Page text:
There is an entry here at the "Earliest known uses" site that is sometimes useful. Quoting directly from it, for readers' benefit:
TORSION as used in group theory: an element of a group G is a torsion element if it generates a finite subgroup of G. An abelian group consisting entirely of torsion elements is called a torsion group. In any abelian group, the torsion elements form a subgroup, frequently called the torsion subgroup of G. An abelian group is torsion-free if the neutral element is its only torsion element.
This terminology seems to have arisen around 1930. Its origin lies in algebraic (or combinatorial) topology. Poincaré (Second complément à l´Analysis Situs, Proc. London Math. Soc, vol. 32 (1900), 277-308) defined torsion coefficients for manifolds (variétés), and he distinguished manifolds with and without torsion. In a later terminology, his torsion coefficients are structure constants of homology groups. In 1935, the textbook Topologie I by Alexandroff-Hopf has the following concept of torsion: “The elements of finite order of the r-th Betti group of E form a subgroup called the r-th torsion group of E.” Here, the use of the word torsion group is still tied to a topological context even though the concept of a torsion subgroup seems to be hinted at. In the group theoretical chapter of this book, the word torsion is not used. But in the same year 1935, the paper Countable torsion groups by Leon Zippin (Annals of Math. 36, 86-99) contains the following definition: “A torsion group T is a discrete countable abelian group, every element of which is of finite order” - quite the modern definition, except for the restriction to countable groups. Two years before, Ulm (Zur Theorie der abzählbar-unendlichen Abelschen Gruppen, Math. Annalen 107, pp. 774-803) did not yet use these terms, writing instead “groups all of whose elements have finite exponents.” The torsion terminology was slow in obtaining general acceptance; it was frequently used in research papers in the 1940s, and is applied consistently in Kaplansky’s Infinite Abelian Groups of 1954, while on the other hand, Marshall Hall’s textbook on group theory, published in 1959, introduces the term “periodic group,” explaining that “the term torsion group is used in certain applications.” The influential book on topological groups, Abstract Harmonic Analysis I by Hewitt and Ross (1963) uses the torsion terminology and may have been important in promoting it.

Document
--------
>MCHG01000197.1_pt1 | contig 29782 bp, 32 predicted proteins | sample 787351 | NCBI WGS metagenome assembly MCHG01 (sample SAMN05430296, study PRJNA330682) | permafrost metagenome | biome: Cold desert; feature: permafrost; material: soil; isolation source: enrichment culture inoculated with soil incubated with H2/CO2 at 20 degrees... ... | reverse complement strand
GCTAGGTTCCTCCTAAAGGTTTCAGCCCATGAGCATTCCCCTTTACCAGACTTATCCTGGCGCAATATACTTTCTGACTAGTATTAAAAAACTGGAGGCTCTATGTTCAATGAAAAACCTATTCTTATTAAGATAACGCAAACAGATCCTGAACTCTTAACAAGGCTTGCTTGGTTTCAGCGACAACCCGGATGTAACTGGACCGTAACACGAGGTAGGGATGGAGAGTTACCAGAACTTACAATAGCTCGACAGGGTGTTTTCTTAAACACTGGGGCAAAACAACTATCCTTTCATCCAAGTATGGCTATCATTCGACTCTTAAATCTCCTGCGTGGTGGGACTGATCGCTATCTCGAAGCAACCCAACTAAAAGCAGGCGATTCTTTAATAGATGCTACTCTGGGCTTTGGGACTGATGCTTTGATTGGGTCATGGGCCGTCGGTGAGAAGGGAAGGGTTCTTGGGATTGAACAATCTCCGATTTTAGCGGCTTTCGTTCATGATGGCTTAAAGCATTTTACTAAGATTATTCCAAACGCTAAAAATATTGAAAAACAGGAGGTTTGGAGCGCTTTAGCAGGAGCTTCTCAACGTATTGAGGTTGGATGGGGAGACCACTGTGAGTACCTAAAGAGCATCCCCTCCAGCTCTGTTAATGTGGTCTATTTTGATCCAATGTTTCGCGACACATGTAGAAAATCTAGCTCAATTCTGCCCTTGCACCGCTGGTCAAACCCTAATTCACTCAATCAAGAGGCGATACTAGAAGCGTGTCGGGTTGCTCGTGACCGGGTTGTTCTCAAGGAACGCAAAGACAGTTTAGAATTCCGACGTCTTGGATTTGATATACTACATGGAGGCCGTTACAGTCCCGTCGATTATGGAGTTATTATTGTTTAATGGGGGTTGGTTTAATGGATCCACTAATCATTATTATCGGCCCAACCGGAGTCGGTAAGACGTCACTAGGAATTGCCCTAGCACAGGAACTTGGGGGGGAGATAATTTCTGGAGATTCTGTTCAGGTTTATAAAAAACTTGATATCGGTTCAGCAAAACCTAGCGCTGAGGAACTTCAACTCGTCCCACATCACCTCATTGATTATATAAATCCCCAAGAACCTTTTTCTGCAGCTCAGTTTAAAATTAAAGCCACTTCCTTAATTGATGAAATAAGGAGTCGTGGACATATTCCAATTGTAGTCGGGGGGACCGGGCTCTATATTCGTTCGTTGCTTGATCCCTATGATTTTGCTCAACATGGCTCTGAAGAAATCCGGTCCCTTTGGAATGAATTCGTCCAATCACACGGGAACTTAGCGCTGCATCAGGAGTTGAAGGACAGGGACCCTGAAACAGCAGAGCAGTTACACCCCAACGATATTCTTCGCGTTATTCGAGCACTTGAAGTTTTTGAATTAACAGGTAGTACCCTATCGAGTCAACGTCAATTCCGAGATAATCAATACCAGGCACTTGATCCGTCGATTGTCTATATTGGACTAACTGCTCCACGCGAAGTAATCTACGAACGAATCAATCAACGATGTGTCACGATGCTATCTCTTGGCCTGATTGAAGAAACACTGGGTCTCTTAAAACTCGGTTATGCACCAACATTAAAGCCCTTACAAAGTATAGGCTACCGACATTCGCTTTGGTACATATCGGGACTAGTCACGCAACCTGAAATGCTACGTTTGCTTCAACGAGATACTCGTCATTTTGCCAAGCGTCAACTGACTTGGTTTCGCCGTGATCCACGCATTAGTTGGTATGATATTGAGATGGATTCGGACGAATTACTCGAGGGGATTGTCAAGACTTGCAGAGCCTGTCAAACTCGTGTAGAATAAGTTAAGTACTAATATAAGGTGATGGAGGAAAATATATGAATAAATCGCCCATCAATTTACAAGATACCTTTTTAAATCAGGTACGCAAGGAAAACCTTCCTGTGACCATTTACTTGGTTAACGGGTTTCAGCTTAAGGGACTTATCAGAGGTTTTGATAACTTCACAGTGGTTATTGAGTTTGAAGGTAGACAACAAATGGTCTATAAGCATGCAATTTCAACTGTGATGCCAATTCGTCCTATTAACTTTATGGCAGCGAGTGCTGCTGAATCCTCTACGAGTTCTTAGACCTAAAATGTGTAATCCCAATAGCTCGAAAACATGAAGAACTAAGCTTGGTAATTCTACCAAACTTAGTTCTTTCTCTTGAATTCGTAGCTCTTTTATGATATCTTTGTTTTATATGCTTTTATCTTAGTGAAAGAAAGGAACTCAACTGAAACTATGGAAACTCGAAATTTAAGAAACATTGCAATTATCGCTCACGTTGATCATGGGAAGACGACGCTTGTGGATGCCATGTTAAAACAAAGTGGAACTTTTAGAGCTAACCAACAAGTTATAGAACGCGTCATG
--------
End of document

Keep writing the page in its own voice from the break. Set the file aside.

[This entry was contributed by Peter Flor.]
End quote. It's an interesting site!